IE 11 is not supported. For an optimal experience visit our site on another browser.

A TikTok video showing food frying in parchment paper went viral. Is it safe?

Parchment paper is typically a tool for baking, but experts are split on whether it's a good idea to fry with it.

A TikTok cooking hack has gone viral and a debate is raging on whether it's genius or dangerous. 

On Friday Sept. 30, TikTok user @josedahype shared a video that quickly went viral for both its apparent mind-blowing nature and its relatable comedy. In the video, which garnered over 1.5 million views and 327,800 likes over the weekend, a woman can be viewed sharing her hack for easy clean up while frying food.

“It makes cleaning the pot way more easy, ‘cause look,” said a woman as she lifts the edge of a sheet of parchment paper with meat and oil actively cooking in it to show that there’s no grease underneath sitting in her pan. The woman begins to say ”when I’m finished frying” but is cut off by @josedahype who institutes a quick scene change where the TikToker is shown in a tense argument with someone. 

“No, no, no,” said @josedahype repeatedly before asking the person on the phone to listen in an angered, heightened tone. “At my big, big age you were the one that taught me how to cook! You failed me as a mother. You didn’t teach me this!”

Comedic family drama aside, the video that @josedahype duetted with was originally posted by a TikTok account @youthinkyouknowme99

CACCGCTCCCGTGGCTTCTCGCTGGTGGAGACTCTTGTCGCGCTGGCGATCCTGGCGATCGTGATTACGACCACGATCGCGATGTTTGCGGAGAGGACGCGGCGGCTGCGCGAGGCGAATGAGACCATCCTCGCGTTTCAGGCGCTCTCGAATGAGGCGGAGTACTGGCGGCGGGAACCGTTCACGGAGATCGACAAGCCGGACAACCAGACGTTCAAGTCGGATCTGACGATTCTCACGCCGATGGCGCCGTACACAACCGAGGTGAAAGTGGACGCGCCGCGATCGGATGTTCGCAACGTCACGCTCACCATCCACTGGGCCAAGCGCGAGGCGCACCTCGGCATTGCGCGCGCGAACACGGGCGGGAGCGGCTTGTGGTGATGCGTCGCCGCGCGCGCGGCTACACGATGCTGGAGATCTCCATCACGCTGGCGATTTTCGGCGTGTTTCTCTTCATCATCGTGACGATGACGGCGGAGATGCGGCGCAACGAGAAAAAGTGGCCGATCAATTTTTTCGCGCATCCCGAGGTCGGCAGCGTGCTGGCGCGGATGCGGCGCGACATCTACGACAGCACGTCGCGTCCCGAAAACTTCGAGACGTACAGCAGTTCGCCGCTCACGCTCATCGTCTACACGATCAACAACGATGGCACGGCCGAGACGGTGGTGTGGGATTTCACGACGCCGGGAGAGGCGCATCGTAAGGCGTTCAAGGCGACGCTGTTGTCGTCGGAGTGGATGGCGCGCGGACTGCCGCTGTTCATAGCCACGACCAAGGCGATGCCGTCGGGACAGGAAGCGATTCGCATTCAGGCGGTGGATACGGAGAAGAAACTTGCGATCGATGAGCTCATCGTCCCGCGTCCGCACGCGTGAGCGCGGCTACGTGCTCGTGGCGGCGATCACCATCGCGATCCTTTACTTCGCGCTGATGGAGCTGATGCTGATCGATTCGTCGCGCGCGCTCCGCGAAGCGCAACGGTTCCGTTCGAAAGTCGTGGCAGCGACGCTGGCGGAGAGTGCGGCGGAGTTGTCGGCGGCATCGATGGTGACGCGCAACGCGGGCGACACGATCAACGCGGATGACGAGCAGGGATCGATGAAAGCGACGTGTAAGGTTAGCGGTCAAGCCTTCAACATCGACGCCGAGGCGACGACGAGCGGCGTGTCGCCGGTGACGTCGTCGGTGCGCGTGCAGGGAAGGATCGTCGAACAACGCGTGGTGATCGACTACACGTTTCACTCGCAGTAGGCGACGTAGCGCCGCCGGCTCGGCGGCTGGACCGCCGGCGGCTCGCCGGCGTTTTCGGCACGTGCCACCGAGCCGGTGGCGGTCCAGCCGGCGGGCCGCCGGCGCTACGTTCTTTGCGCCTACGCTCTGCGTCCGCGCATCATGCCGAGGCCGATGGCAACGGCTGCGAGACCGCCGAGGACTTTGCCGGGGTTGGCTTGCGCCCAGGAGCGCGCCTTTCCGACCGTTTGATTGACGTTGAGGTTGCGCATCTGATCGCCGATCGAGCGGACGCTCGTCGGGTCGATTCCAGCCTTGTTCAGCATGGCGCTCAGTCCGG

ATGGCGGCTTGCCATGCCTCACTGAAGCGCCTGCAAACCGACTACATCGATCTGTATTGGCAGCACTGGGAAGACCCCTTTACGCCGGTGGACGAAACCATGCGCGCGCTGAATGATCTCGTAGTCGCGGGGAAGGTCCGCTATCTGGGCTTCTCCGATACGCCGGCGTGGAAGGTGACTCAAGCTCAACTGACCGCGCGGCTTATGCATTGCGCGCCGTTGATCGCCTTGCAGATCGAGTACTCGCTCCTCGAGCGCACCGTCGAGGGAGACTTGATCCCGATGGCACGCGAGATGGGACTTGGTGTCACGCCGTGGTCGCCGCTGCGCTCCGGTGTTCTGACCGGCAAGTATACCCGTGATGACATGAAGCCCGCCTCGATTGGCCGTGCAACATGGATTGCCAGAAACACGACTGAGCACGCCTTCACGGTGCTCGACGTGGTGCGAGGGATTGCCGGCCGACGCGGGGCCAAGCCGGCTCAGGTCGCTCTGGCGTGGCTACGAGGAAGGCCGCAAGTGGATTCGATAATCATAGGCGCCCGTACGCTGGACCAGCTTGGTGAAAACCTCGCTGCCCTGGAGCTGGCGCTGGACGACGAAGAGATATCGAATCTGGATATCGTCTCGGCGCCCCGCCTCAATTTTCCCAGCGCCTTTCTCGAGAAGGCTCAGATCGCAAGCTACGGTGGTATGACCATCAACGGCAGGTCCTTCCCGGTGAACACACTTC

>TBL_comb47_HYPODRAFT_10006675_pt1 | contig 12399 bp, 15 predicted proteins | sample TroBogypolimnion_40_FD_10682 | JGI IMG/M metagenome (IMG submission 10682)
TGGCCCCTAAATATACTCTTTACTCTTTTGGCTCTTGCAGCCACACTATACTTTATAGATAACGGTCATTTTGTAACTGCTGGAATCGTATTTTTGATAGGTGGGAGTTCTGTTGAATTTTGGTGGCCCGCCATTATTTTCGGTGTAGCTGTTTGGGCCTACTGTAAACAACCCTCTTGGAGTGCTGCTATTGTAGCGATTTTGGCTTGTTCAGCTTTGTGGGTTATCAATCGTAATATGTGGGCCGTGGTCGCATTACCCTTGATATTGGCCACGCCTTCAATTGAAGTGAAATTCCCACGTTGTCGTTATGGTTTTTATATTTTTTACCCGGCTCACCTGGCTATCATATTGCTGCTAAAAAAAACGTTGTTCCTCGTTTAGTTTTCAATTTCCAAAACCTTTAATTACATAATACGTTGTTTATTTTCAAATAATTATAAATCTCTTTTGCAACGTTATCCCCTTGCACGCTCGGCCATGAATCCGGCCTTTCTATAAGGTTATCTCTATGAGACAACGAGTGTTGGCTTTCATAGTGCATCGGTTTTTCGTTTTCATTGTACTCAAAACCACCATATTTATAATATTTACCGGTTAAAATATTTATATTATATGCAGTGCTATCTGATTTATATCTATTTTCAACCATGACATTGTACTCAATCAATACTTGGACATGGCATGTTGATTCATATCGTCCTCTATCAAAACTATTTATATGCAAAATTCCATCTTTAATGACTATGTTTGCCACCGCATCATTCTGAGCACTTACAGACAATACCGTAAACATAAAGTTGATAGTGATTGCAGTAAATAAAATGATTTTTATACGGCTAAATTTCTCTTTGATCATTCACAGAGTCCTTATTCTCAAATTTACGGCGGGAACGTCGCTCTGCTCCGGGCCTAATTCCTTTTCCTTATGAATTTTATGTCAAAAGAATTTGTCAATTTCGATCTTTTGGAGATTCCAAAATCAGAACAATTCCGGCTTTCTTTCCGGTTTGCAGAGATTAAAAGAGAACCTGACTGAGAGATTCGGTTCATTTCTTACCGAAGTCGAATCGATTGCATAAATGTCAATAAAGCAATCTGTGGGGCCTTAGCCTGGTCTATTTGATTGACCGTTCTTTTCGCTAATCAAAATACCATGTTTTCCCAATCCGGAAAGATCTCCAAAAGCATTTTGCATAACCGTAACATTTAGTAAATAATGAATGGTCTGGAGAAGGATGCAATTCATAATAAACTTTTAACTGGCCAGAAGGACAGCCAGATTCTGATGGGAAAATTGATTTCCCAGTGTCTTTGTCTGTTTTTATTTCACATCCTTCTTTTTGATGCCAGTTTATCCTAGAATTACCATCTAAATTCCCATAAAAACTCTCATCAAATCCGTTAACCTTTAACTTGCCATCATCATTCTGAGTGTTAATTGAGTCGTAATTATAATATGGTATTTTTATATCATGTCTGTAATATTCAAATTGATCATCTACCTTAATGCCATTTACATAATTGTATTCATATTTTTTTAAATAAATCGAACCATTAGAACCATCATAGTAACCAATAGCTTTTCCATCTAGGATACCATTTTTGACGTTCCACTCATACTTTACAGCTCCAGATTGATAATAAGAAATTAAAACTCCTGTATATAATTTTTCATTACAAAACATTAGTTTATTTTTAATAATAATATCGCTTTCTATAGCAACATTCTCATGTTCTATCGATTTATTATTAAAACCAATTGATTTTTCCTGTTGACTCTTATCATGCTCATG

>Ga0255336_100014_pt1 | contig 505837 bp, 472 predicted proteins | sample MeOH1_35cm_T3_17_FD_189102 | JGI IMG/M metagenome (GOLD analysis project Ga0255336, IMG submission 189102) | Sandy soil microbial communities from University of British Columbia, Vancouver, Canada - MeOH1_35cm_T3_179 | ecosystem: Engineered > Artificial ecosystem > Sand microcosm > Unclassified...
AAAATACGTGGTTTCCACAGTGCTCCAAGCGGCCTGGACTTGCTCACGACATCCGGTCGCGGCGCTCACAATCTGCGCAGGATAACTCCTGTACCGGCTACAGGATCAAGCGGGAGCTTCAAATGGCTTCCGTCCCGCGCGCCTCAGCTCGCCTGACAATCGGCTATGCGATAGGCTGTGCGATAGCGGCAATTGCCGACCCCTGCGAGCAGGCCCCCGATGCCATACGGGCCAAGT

In the clip posted on Sept. 18, the self-professed Londoner’s full thought expressed in the video is that she uses parchment paper so that nothing sticks to the pan when she fries chicken. She finishes the hack by saying when she’s done cooking, she simply picks up the paper and grease and throws it in the trash, making washing the less-oily pan much simpler.

The original video also went viral, garnering 4.3 million views, 382,500 likes and more than 5,000 comments, with most folks either praising the tip or questioning, often with confusion, about the particulars of the tip.

“This feels like it isn’t a safe idea.....but I have no reason why it feels like that,” said one commenter on TikTok.

"Instructions were unclear I used paper and now my house is on fire," joked another commenter.

“Wax paper burns above 200 degrees, where parchment withstands 450 degrees,” said another commenter, advising the multiple commenters who are confusing parchment paper with wax paper, the latter which isn’t safe to bake in an oven with, let alone place on top of your stove in a pan with hot oil.

“Only works on electric stoves and certain things,” said another TikTok commenter. “My friend’s house nearly went up as she tried to do this and fry chicken on a gas stove.”